• In the OMAC Project miniseries, Sasha is turned into a cyborg, though this is reversed later on in Infinite Crisis. (But don’t think that makes it any better!)
Rucka, as I’ve concluded, while he may have some credible writing in store, also possesses some very stupid and foolish examples as well, and may not be as worthy of handling any DC or Marvel books he’s writing as one might think.

Thursday, February 15, 2007

Record: Judd Winick

I don’t own any of his books, and there are many stories he wrote that I wouldn’t touch with a ten-foot pole. And here below are a handful of examples of what’s wrong with him, not the least being that he’s what’s come to be known today as a moonbat:
  • In 2003, he wrote Titans/Young Justice: Graduation Day, in which he killed off Donna Troy and Lilith Clay, the latter who’s been largely swept under the rug by DC since, and let’s just say that the women in that would-be miniseries virtually all come off badly there. It was one of the most rushed and worst items ever made.
  • In 2005, he co-wrote Countdown to Infinite Crisis, in which Ted Kord, the Blue Beetle, was killed off in gruesome, excessive fashion.
  • When he took up writing Green Arrow, he wrote that Mia, who became a new Speedy, was infected with HIV in a forced storyline. Maybe not as bad as what Kevin Smith, when he intro’d her, did, but still uncalled for.
  • In the 57th issue of GA, Dr. Light gloats about the “joys” of rape. This issue was actually credited to a different writer(?), yet is written in a vicious manner not unlike Winick’s own forced manner of writing, to the point of where one can only wonder if what he did was hand a plot he’d done over to another writer in order to dodge any criticism on his part?
  • And speaking of vicious and forced, that could describe even his approach to writing on Green Lantern, Outsiders, and even Green Arrow too.
  • The lesbian subplot featured in the One Year Later storyline in Outsiders involving Thunder and Grace Choi was contrived and exploitive.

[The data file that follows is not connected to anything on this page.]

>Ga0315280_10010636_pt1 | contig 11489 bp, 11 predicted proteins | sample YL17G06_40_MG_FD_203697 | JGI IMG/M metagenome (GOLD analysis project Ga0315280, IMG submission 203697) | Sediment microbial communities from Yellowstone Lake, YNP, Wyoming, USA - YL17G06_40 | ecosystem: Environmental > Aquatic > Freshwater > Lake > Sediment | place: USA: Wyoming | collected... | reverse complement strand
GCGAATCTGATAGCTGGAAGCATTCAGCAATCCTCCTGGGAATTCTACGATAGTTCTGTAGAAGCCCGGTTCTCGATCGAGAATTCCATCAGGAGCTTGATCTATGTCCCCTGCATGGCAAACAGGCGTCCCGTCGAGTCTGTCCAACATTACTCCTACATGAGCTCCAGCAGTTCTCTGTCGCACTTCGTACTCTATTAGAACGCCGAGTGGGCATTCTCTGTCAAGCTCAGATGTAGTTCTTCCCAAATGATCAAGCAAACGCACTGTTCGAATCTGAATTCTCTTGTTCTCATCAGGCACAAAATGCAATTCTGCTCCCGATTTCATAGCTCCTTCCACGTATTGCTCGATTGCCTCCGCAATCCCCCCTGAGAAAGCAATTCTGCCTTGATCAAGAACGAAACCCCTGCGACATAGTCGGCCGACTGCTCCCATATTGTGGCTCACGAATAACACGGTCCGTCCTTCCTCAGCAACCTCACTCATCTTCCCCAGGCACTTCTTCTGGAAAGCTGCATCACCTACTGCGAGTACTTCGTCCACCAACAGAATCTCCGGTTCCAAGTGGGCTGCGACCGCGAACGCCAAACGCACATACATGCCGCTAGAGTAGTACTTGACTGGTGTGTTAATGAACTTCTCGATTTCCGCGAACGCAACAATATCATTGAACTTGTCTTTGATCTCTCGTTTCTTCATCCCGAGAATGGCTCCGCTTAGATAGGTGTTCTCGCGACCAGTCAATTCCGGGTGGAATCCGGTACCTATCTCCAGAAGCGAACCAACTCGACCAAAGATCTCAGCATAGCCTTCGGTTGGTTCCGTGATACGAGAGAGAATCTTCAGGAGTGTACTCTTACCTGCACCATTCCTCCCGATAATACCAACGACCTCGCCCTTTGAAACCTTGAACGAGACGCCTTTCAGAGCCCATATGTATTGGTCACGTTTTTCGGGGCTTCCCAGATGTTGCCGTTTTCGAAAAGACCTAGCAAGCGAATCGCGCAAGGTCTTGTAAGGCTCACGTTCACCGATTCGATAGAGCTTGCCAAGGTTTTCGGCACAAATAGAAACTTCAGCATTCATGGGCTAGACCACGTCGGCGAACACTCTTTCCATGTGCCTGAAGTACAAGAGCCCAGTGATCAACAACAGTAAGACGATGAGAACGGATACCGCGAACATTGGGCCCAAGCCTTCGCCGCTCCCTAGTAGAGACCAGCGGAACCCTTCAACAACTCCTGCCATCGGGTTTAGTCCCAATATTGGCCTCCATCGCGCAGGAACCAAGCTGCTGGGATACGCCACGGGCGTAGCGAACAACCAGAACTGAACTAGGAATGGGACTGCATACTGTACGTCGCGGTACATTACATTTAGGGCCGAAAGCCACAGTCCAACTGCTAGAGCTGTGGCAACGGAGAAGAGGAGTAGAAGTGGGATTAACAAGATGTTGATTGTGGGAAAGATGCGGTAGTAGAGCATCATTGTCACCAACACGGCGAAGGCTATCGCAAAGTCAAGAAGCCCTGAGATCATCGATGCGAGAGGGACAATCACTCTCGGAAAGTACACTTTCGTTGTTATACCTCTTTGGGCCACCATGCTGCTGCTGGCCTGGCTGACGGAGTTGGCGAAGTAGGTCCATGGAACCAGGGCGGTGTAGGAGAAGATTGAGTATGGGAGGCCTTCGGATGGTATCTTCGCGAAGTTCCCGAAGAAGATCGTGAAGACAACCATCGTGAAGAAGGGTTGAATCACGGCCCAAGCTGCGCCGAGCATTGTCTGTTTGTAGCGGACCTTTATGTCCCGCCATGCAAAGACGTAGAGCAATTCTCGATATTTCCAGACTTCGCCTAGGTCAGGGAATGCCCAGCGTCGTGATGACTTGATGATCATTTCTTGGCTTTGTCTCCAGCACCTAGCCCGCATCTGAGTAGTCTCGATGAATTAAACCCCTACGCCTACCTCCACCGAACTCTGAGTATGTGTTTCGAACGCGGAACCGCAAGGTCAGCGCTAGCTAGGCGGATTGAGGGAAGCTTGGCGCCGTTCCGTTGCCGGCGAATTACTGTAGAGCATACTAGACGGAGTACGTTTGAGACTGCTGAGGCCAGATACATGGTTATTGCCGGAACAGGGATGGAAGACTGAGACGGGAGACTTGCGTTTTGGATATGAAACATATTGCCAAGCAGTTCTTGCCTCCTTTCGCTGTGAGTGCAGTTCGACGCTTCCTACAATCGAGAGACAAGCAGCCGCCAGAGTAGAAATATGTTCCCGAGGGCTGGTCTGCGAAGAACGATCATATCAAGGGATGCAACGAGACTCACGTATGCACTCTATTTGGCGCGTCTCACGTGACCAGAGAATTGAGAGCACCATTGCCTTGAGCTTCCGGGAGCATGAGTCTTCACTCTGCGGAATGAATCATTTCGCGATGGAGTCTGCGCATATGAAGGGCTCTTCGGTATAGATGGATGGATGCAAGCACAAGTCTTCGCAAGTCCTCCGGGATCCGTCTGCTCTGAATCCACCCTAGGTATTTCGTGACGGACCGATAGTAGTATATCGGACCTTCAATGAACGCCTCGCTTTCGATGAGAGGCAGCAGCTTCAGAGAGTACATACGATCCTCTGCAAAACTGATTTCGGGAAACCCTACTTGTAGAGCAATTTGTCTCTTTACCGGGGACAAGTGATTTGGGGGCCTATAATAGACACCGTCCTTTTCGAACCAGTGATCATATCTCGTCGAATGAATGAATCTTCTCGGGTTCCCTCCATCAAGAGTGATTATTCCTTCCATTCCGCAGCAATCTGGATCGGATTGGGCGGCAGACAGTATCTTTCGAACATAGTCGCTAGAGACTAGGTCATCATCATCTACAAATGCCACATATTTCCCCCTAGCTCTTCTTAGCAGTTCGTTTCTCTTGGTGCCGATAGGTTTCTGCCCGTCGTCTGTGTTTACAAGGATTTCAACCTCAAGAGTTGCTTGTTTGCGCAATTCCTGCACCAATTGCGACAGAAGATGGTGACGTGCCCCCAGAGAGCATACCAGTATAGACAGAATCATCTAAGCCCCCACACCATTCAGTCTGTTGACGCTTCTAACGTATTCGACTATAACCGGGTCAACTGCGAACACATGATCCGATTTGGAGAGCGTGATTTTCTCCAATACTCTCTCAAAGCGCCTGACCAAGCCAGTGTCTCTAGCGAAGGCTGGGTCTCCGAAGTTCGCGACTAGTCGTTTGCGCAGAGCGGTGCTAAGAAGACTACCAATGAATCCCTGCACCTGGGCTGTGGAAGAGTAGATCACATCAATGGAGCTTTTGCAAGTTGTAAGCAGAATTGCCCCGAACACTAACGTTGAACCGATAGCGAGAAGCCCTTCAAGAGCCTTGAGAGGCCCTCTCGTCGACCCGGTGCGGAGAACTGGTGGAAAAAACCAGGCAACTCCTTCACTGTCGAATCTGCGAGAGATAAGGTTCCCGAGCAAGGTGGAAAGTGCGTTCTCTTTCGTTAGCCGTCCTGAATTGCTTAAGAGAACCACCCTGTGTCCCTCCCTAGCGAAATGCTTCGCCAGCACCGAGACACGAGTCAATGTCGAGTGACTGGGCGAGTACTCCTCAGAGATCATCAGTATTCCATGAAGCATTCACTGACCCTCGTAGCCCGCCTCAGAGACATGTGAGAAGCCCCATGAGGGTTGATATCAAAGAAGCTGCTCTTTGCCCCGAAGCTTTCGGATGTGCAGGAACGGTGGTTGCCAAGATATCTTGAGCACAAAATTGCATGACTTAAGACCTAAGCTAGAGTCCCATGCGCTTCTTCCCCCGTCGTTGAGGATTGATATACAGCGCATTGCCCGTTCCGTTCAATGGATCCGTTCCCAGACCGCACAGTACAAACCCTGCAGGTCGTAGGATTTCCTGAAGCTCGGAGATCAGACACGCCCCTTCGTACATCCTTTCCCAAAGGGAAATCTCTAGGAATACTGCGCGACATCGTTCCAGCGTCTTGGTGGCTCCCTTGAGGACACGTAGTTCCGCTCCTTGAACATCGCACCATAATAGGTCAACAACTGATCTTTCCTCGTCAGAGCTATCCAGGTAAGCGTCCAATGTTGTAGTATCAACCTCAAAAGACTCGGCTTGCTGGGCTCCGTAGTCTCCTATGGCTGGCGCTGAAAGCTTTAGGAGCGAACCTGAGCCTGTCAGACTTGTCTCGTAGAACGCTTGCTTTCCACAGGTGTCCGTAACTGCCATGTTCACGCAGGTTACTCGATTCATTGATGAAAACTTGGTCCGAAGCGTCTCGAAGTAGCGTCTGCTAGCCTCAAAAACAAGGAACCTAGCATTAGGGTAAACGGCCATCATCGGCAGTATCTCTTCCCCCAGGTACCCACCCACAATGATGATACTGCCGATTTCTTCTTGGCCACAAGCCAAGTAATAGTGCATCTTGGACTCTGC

Winick is a very shameless writer whose works, when studying some of them more closely when possible, seem to have all the subtlety of a sledgehammer. He’s really not worth anyone’s time.

Wednesday, February 14, 2007

Profile: Jarella

First appearance: The Incredible Hulk 140, 1971. She was the queen of a magical kingdom on a subatomic planet called K’ai.

Current status: dead and buried

Was subjected to the following act of discrimination: in The Incredible Hulk #205 in 1976, she was killed by a falling slab of concrete from a damaged building while the Hulk was clashing with a robot called the Crypto-Man while saving a little boy from the same fate.

What’s wrong with how this was done? Nothing at all, really. It was pretty well handled in its time. Jarella died heroically while saving an innocent life from harm’s way.

Was there anything good to come out of this? Jarella’s story made for a very good one in its time. Even after her death, there was still much to be wrapped up, as the Hulk had to return her to her home planet where she could be given a decent burial, as was done in 1980.

It’s an all but overlooked story that, if and when published in trade paperback, would be quite worthwhile to try out.

Saturday, February 10, 2007

Profile: Elektra

Elektra Nachios
First appearance: Daredevil #168 Vol. 1, 1979

Current status: wandering the globe, not knowing what to really do with herself, certainly not the writers.

Was subjected to the following acts of discrimination: murdered in bloody fashion by Bullseye in Daredevil #181 Vol. 1, 1983, one of the most vile acts of his career, but was resurrected in four years later (or was it in DD #190?). Since then, she has reformed, but has found little purpose, artistically anyway.

What’s wrong with how this was done? Elektra is a rather complicated matter. It’s not that there was actually anything wrong with her being offed by Bulleye in the first place, unless you were to count that it was meant to influence Matt Murdock’s own development rather than hers. But while resurrection in comics, certainly for females, is something that’s actually welcome, in her case it’s fairly questionable, since the writers who took up tasks of working on her since then have not been able to figure out much else to do with her. In the late 1990s, there was a brief series produced in which she got assistance from Dr. Strange on some cases she’d been working on, but that didn’t amount to much. Then, a few years later, when the Marvel Knights line was still around, she got another series, but not only did that not last long either, they didn’t even try to come up with a solid direction for it either. It went through as many as 4-5 writers and no one seemed to be able to make any lasting impression on it, or didn't try to.